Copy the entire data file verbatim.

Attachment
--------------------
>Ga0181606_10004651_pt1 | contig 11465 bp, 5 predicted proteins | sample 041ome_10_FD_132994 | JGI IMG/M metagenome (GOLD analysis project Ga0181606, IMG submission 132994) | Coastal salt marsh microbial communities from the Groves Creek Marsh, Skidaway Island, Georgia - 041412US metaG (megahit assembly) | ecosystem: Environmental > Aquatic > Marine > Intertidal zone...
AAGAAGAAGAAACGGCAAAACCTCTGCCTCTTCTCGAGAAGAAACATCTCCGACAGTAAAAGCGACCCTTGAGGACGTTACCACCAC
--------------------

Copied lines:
>Ga0181606_10004651_pt1 | contig 11465 bp, 5 predicted proteins | sample 041ome_10_FD_132994 | JGI IMG/M metagenome (GOLD analysis project Ga0181606, IMG submission 132994) | Coastal salt marsh microbial communities from the Groves Creek Marsh, Skidaway Island, Georgia - 041412US metaG (megahit assembly) | ecosystem: Environmental > Aquatic > Marine > Intertidal zone...
AAGAAGAAGAAACGGCAAAACCTCTGCCTCTTCTCGAGAAGAAACATCTCCGACAGTAAAAGCGACCCTTGAGGACGTTACCACCAC